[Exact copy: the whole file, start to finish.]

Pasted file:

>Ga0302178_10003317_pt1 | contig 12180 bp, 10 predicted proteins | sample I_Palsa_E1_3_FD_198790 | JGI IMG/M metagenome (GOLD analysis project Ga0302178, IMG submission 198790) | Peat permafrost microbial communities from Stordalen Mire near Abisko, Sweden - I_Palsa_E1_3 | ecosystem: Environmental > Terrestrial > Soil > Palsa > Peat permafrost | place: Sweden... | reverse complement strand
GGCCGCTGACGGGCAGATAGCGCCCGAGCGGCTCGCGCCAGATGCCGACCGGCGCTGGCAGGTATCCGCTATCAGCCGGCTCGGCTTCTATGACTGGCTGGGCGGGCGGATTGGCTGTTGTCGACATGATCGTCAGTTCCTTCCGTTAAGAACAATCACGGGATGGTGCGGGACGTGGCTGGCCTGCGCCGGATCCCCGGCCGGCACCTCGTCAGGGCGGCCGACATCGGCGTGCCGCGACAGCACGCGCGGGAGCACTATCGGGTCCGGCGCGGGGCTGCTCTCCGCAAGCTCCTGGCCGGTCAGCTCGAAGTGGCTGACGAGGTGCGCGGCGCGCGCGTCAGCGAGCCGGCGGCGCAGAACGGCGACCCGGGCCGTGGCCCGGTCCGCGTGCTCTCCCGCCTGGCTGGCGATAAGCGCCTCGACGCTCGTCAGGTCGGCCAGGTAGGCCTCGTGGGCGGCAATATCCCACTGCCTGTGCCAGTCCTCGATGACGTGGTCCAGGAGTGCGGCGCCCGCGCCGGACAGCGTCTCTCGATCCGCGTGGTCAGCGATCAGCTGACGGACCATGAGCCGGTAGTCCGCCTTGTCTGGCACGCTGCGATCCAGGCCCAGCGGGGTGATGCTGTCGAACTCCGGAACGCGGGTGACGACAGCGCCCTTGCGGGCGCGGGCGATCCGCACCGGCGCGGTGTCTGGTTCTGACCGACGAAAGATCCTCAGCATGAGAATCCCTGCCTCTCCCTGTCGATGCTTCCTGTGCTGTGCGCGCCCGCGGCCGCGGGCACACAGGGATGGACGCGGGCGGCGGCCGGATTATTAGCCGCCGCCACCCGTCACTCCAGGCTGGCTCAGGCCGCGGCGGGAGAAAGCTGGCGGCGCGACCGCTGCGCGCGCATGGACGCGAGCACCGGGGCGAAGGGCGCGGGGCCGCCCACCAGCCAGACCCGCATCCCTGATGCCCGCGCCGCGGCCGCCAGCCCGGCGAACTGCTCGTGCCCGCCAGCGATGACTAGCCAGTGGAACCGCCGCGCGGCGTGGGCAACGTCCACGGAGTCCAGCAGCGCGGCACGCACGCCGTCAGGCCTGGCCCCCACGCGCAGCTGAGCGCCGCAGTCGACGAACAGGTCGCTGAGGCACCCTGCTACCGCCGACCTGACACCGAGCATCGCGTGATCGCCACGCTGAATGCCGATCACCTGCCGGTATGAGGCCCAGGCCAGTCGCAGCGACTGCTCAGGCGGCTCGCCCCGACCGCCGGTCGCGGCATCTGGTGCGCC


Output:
>Ga0302178_10003317_pt1 | contig 12180 bp, 10 predicted proteins | sample I_Palsa_E1_3_FD_198790 | JGI IMG/M metagenome (GOLD analysis project Ga0302178, IMG submission 198790) | Peat permafrost microbial communities from Stordalen Mire near Abisko, Sweden - I_Palsa_E1_3 | ecosystem: Environmental > Terrestrial > Soil > Palsa > Peat permafrost | place: Sweden... | reverse complement strand
GGCCGCTGACGGGCAGATAGCGCCCGAGCGGCTCGCGCCAGATGCCGACCGGCGCTGGCAGGTATCCGCTATCAGCCGGCTCGGCTTCTATGACTGGCTGGGCGGGCGGATTGGCTGTTGTCGACATGATCGTCAGTTCCTTCCGTTAAGAACAATCACGGGATGGTGCGGGACGTGGCTGGCCTGCGCCGGATCCCCGGCCGGCACCTCGTCAGGGCGGCCGACATCGGCGTGCCGCGACAGCACGCGCGGGAGCACTATCGGGTCCGGCGCGGGGCTGCTCTCCGCAAGCTCCTGGCCGGTCAGCTCGAAGTGGCTGACGAGGTGCGCGGCGCGCGCGTCAGCGAGCCGGCGGCGCAGAACGGCGACCCGGGCCGTGGCCCGGTCCGCGTGCTCTCCCGCCTGGCTGGCGATAAGCGCCTCGACGCTCGTCAGGTCGGCCAGGTAGGCCTCGTGGGCGGCAATATCCCACTGCCTGTGCCAGTCCTCGATGACGTGGTCCAGGAGTGCGGCGCCCGCGCCGGACAGCGTCTCTCGATCCGCGTGGTCAGCGATCAGCTGACGGACCATGAGCCGGTAGTCCGCCTTGTCTGGCACGCTGCGATCCAGGCCCAGCGGGGTGATGCTGTCGAACTCCGGAACGCGGGTGACGACAGCGCCCTTGCGGGCGCGGGCGATCCGCACCGGCGCGGTGTCTGGTTCTGACCGACGAAAGATCCTCAGCATGAGAATCCCTGCCTCTCCCTGTCGATGCTTCCTGTGCTGTGCGCGCCCGCGGCCGCGGGCACACAGGGATGGACGCGGGCGGCGGCCGGATTATTAGCCGCCGCCACCCGTCACTCCAGGCTGGCTCAGGCCGCGGCGGGAGAAAGCTGGCGGCGCGACCGCTGCGCGCGCATGGACGCGAGCACCGGGGCGAAGGGCGCGGGGCCGCCCACCAGCCAGACCCGCATCCCTGATGCCCGCGCCGCGGCCGCCAGCCCGGCGAACTGCTCGTGCCCGCCAGCGATGACTAGCCAGTGGAACCGCCGCGCGGCGTGGGCAACGTCCACGGAGTCCAGCAGCGCGGCACGCACGCCGTCAGGCCTGGCCCCCACGCGCAGCTGAGCGCCGCAGTCGACGAACAGGTCGCTGAGGCACCCTGCTACCGCCGACCTGACACCGAGCATCGCGTGATCGCCACGCTGAATGCCGATCACCTGCCGGTATGAGGCCCAGGCCAGTCGCAGCGACTGCTCAGGCGGCTCGCCCCGACCGCCGGTCGCGGCATCTGGTGCGCC